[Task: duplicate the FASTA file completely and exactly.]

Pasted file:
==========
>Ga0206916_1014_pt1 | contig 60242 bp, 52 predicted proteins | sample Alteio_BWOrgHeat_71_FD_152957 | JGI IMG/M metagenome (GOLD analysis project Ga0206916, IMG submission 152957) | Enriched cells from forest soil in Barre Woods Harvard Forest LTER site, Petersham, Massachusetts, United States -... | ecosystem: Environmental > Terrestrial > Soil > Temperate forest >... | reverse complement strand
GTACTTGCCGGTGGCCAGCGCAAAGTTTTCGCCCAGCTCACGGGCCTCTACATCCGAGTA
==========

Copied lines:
>Ga0206916_1014_pt1 | contig 60242 bp, 52 predicted proteins | sample Alteio_BWOrgHeat_71_FD_152957 | JGI IMG/M metagenome (GOLD analysis project Ga0206916, IMG submission 152957) | Enriched cells from forest soil in Barre Woods Harvard Forest LTER site, Petersham, Massachusetts, United States -... | ecosystem: Environmental > Terrestrial > Soil > Temperate forest >... | reverse complement strand
GTACTTGCCGGTGGCCAGCGCAAAGTTTTCGCCCAGCTCACGGGCCTCTACATCCGAGTA